Failed Back Surgery…Why?

Guy with neck pain

What causes a failed back surgery?

One answer could be an inadequate preoperative workup, before the fusion, to help identify the painful disc. 

This is a situation that I’m seeing more often, as fusions are being performed more routinely for axial back pain. The gender and age vary, but the stories are often similar. The patient is experiencing chronic deep midline axial back pain that did not respond to exercise or pain management protocols. The MRI findings were similar for the L3-S1 levels with changes of disc darkening and bulging. Discography was not performed preoperatively to determine a definitive diagnosis or level(s) that were responsible for the pain. A single level fusion was performed with no benefit and slight worsening of the pain. There was no suggestion of fusion nonunion in any of the patients. What’s going on ?

The above history is typical for these patients and the only consistent finding on physical exam is recreation of the axial low back pain with pressure on the symptomatic interlaminar space (between the spinous processes) at the symptomatic level. This is a key physical finding.

The cause of the deep axial low back pain is shown by the CT discogram above. There is obvious annular tearing of the L5-S1 disc, further confirmed with concordant affirmation during the provocative portion of the test. Although there was annular tearing at L3-4, it was not concordant or very painful (2-3/10). 

This person was treated with a transforaminal discectomy (Transforaminal 1 Course at the L5-S1 level with about 90% relief of axial back pain. There were no complications and the recovery was short.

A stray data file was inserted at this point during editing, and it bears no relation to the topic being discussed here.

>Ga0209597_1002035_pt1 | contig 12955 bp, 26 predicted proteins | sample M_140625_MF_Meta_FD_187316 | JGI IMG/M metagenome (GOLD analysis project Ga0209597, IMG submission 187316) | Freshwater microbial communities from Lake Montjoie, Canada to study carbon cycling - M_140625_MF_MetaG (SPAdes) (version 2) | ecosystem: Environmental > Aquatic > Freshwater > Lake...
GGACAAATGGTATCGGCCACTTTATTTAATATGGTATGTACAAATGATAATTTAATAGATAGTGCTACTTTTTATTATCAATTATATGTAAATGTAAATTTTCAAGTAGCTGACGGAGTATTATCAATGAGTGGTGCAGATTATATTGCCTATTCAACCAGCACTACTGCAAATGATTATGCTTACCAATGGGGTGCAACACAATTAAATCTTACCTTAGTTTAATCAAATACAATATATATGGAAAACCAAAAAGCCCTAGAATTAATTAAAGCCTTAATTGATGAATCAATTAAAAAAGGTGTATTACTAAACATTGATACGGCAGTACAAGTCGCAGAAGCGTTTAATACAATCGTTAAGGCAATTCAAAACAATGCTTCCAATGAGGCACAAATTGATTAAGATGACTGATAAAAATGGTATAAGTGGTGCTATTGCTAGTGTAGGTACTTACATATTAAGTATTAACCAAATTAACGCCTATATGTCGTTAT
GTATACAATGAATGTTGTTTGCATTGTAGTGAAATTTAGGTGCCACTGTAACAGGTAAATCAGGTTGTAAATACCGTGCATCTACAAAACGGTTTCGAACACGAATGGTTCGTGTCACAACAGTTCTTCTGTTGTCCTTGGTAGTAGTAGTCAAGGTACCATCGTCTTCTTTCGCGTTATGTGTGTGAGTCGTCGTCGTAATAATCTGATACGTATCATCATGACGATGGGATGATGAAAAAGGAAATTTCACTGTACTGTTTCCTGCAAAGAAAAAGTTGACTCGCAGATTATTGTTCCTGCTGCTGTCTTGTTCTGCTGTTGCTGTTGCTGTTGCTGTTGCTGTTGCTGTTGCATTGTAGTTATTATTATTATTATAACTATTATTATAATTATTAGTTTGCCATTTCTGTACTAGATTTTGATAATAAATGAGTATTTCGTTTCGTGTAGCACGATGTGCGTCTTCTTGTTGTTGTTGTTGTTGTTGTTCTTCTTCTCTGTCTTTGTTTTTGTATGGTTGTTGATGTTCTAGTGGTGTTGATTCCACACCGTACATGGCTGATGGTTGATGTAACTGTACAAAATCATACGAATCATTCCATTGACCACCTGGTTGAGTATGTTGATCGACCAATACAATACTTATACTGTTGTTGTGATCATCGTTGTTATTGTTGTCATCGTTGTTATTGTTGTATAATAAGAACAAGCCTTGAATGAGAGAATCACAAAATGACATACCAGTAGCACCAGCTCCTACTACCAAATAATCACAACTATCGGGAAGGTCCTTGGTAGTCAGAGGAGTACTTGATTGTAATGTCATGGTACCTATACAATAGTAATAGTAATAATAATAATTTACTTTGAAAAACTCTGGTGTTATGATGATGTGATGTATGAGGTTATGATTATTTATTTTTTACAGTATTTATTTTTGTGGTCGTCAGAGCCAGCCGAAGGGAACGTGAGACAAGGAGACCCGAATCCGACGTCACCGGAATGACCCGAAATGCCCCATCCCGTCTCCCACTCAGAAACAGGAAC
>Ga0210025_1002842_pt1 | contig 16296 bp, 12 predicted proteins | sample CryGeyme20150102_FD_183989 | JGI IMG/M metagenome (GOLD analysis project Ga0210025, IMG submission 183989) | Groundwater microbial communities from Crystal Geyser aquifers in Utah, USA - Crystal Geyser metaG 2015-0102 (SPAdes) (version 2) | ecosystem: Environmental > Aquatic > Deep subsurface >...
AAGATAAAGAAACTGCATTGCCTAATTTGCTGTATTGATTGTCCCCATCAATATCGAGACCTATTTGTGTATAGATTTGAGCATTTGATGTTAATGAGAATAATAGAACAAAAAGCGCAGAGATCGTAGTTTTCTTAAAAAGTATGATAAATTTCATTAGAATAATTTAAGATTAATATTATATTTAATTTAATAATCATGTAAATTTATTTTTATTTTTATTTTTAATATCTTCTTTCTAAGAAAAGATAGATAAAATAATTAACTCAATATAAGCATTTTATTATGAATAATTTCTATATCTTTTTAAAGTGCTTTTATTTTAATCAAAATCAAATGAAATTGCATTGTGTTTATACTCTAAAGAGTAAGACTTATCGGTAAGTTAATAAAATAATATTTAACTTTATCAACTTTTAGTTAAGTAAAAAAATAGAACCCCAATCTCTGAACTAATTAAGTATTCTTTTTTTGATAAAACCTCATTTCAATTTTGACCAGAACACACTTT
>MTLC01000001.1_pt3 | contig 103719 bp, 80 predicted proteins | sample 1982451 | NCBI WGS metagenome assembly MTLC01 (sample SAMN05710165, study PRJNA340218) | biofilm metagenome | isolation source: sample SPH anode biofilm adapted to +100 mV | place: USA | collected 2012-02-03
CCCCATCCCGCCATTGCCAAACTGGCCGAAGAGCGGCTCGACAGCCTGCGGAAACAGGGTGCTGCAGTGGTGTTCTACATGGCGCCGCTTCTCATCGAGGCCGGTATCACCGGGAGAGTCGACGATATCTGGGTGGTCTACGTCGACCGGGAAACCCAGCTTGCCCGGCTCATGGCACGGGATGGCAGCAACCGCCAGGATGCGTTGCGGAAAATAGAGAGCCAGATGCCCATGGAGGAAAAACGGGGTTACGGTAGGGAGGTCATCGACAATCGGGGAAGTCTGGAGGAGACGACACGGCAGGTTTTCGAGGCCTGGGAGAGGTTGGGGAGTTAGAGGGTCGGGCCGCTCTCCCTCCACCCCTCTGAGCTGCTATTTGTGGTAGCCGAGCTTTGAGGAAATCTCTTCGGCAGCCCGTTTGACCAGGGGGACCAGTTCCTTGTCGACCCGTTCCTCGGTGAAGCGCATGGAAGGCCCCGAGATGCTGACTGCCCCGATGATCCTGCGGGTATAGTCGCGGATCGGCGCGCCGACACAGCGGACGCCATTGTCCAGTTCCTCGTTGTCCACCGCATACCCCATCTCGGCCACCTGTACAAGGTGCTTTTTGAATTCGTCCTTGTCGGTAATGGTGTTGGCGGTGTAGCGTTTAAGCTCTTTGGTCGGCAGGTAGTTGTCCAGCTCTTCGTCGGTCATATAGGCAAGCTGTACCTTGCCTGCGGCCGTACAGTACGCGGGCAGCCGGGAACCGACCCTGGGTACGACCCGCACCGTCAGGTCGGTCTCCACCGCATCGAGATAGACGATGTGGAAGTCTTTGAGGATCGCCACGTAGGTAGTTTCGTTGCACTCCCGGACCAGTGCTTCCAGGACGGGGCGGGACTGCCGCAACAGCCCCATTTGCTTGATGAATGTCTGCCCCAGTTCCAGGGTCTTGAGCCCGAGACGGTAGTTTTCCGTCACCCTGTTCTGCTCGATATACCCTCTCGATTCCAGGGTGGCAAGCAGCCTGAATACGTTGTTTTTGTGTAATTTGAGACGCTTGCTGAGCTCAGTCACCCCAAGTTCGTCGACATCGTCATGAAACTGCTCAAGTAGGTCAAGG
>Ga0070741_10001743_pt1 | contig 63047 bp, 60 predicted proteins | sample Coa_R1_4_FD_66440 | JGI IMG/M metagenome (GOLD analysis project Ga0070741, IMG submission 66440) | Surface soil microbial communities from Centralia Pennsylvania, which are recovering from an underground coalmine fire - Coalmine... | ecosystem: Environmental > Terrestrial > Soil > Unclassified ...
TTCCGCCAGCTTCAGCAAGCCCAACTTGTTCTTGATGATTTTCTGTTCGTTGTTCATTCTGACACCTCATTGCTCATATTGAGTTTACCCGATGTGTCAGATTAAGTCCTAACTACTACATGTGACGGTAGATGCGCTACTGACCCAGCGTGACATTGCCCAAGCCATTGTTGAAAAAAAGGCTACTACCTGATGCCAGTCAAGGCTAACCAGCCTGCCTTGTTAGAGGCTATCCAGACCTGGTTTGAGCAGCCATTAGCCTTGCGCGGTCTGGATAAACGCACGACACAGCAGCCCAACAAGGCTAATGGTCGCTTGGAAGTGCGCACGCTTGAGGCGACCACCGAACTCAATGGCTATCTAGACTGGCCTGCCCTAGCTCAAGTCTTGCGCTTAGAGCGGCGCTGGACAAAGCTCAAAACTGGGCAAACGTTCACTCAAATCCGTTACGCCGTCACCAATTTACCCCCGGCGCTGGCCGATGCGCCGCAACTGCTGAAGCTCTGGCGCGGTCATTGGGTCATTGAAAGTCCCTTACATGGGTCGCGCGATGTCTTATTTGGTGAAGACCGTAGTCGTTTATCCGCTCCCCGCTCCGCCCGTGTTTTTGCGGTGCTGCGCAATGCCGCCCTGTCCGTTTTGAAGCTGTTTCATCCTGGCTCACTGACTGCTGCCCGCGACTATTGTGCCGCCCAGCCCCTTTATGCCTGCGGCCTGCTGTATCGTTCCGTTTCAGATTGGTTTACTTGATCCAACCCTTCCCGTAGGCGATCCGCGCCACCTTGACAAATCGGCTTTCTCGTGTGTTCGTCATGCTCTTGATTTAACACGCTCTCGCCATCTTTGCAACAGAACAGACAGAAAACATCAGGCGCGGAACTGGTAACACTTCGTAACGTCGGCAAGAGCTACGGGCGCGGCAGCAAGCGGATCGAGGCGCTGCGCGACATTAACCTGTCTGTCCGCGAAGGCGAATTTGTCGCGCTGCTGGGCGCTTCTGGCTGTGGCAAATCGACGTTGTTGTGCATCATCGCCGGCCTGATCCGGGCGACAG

This case makes a couple of other interesting points. The first is that doing a provocative discogram before the fusion might have helped identify the painful disc and the best level to fuse. Complicating this suggestion is the fact that medicare and most payors are no longer reimbursing for discography, which is unfortunate. The prolonged pain, suffering and additional procedures this patient endured by not having the correct diagnosis in the beginning, might make some patients consider paying cash for a discogram “just to be sure”. 

From a business standpoint, since there is no insurance reimbursement, this could be your first step into a cash or “hybrid” practice. 

The second point to make is to consider doing a transforaminal discectomy yourself (Transforaminal 1 Course) as a first step. It gave this patient 90% relief at almost 1 year post op. 

Why do a fusion, when a transforaminal discectomy might be all that’s needed. I’m a firm believer of “progression of treatment” and I think it makes a lot more sense to do a lesser procedure first and then do more later, if necessary. 


                                                                                      Onward and Upward


                                                                                            Tony Mork, MD

                                                                                    Endoscopic Spine Specialist